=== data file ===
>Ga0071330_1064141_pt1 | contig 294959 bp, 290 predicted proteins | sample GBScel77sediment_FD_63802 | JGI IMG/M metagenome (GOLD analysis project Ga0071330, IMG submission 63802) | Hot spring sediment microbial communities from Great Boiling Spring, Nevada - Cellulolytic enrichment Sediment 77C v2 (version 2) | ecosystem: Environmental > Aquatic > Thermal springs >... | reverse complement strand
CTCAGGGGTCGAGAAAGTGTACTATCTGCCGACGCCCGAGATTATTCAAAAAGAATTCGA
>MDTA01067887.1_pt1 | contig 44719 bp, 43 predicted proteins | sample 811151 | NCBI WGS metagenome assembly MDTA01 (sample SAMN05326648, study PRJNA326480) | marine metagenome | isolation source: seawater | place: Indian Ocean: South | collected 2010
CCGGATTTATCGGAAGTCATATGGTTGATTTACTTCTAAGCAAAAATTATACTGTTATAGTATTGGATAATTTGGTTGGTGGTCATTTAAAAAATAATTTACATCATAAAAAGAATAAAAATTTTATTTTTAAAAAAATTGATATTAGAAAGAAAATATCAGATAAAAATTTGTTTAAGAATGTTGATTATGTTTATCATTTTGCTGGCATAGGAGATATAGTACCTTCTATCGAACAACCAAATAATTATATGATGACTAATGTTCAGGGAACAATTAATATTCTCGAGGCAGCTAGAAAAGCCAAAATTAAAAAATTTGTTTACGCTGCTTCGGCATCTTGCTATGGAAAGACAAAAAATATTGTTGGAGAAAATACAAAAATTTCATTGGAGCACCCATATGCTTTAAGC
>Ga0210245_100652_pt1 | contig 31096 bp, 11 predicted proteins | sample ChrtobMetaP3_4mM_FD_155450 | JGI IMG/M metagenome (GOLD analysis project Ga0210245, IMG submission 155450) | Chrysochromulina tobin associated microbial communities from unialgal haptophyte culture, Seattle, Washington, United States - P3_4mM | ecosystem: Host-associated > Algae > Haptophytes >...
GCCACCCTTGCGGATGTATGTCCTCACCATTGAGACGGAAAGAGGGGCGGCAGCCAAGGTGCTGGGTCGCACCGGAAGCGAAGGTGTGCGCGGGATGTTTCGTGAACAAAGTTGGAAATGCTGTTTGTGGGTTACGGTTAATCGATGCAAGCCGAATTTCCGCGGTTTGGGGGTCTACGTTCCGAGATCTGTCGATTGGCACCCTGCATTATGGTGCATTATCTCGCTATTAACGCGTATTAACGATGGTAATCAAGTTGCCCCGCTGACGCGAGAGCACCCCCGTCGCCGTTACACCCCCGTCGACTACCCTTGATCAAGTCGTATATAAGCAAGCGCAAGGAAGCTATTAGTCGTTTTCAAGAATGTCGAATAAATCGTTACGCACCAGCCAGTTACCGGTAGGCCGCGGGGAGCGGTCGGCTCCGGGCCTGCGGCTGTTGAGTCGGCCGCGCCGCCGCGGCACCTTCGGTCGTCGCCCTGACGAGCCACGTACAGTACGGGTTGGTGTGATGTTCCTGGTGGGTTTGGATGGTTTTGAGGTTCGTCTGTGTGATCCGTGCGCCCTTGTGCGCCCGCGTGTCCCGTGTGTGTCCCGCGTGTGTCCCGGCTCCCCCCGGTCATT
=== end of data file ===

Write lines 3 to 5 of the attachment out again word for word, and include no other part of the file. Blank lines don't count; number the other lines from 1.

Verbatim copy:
>MDTA01067887.1_pt1 | contig 44719 bp, 43 predicted proteins | sample 811151 | NCBI WGS metagenome assembly MDTA01 (sample SAMN05326648, study PRJNA326480) | marine metagenome | isolation source: seawater | place: Indian Ocean: South | collected 2010
CCGGATTTATCGGAAGTCATATGGTTGATTTACTTCTAAGCAAAAATTATACTGTTATAGTATTGGATAATTTGGTTGGTGGTCATTTAAAAAATAATTTACATCATAAAAAGAATAAAAATTTTATTTTTAAAAAAATTGATATTAGAAAGAAAATATCAGATAAAAATTTGTTTAAGAATGTTGATTATGTTTATCATTTTGCTGGCATAGGAGATATAGTACCTTCTATCGAACAACCAAATAATTATATGATGACTAATGTTCAGGGAACAATTAATATTCTCGAGGCAGCTAGAAAAGCCAAAATTAAAAAATTTGTTTACGCTGCTTCGGCATCTTGCTATGGAAAGACAAAAAATATTGTTGGAGAAAATACAAAAATTTCATTGGAGCACCCATATGCTTTAAGC
>Ga0210245_100652_pt1 | contig 31096 bp, 11 predicted proteins | sample ChrtobMetaP3_4mM_FD_155450 | JGI IMG/M metagenome (GOLD analysis project Ga0210245, IMG submission 155450) | Chrysochromulina tobin associated microbial communities from unialgal haptophyte culture, Seattle, Washington, United States - P3_4mM | ecosystem: Host-associated > Algae > Haptophytes >...